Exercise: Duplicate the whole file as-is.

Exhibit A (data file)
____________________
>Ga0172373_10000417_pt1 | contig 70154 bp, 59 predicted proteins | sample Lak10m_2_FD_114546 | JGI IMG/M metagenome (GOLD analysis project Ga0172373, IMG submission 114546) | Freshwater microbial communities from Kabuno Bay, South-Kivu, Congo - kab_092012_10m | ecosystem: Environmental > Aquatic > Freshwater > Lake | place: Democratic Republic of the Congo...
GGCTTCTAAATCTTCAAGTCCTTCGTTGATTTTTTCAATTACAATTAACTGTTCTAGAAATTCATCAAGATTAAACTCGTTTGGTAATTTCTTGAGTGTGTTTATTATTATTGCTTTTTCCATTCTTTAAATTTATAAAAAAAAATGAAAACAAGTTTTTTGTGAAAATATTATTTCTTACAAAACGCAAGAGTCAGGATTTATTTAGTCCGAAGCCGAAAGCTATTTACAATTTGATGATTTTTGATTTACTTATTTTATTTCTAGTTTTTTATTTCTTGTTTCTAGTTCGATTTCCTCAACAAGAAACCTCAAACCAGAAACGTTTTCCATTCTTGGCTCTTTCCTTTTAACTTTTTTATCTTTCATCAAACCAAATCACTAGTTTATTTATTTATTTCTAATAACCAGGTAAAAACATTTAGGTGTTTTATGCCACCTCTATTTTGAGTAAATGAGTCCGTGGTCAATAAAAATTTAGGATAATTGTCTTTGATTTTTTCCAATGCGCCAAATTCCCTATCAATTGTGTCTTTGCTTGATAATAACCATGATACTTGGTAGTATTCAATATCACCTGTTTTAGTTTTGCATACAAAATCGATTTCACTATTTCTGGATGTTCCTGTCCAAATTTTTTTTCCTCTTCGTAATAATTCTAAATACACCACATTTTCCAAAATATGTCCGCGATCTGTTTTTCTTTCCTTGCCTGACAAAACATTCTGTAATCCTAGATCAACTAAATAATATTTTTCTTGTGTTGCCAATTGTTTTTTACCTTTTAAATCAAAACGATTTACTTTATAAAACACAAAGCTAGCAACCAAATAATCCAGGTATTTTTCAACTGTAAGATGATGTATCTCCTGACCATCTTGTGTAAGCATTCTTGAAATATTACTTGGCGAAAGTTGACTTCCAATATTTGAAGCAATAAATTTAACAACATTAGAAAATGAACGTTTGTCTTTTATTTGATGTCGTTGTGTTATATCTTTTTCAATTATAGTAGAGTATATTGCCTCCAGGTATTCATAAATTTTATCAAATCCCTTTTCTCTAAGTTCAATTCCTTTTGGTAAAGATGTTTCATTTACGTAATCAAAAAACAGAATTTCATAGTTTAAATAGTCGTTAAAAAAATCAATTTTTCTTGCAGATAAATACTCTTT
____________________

>Ga0172373_10000417_pt1 | contig 70154 bp, 59 predicted proteins | sample Lak10m_2_FD_114546 | JGI IMG/M metagenome (GOLD analysis project Ga0172373, IMG submission 114546) | Freshwater microbial communities from Kabuno Bay, South-Kivu, Congo - kab_092012_10m | ecosystem: Environmental > Aquatic > Freshwater > Lake | place: Democratic Republic of the Congo...
GGCTTCTAAATCTTCAAGTCCTTCGTTGATTTTTTCAATTACAATTAACTGTTCTAGAAATTCATCAAGATTAAACTCGTTTGGTAATTTCTTGAGTGTGTTTATTATTATTGCTTTTTCCATTCTTTAAATTTATAAAAAAAAATGAAAACAAGTTTTTTGTGAAAATATTATTTCTTACAAAACGCAAGAGTCAGGATTTATTTAGTCCGAAGCCGAAAGCTATTTACAATTTGATGATTTTTGATTTACTTATTTTATTTCTAGTTTTTTATTTCTTGTTTCTAGTTCGATTTCCTCAACAAGAAACCTCAAACCAGAAACGTTTTCCATTCTTGGCTCTTTCCTTTTAACTTTTTTATCTTTCATCAAACCAAATCACTAGTTTATTTATTTATTTCTAATAACCAGGTAAAAACATTTAGGTGTTTTATGCCACCTCTATTTTGAGTAAATGAGTCCGTGGTCAATAAAAATTTAGGATAATTGTCTTTGATTTTTTCCAATGCGCCAAATTCCCTATCAATTGTGTCTTTGCTTGATAATAACCATGATACTTGGTAGTATTCAATATCACCTGTTTTAGTTTTGCATACAAAATCGATTTCACTATTTCTGGATGTTCCTGTCCAAATTTTTTTTCCTCTTCGTAATAATTCTAAATACACCACATTTTCCAAAATATGTCCGCGATCTGTTTTTCTTTCCTTGCCTGACAAAACATTCTGTAATCCTAGATCAACTAAATAATATTTTTCTTGTGTTGCCAATTGTTTTTTACCTTTTAAATCAAAACGATTTACTTTATAAAACACAAAGCTAGCAACCAAATAATCCAGGTATTTTTCAACTGTAAGATGATGTATCTCCTGACCATCTTGTGTAAGCATTCTTGAAATATTACTTGGCGAAAGTTGACTTCCAATATTTGAAGCAATAAATTTAACAACATTAGAAAATGAACGTTTGTCTTTTATTTGATGTCGTTGTGTTATATCTTTTTCAATTATAGTAGAGTATATTGCCTCCAGGTATTCATAAATTTTATCAAATCCCTTTTCTCTAAGTTCAATTCCTTTTGGTAAAGATGTTTCATTTACGTAATCAAAAAACAGAATTTCATAGTTTAAATAGTCGTTAAAAAAATCAATTTTTCTTGCAGATAAATACTCTTT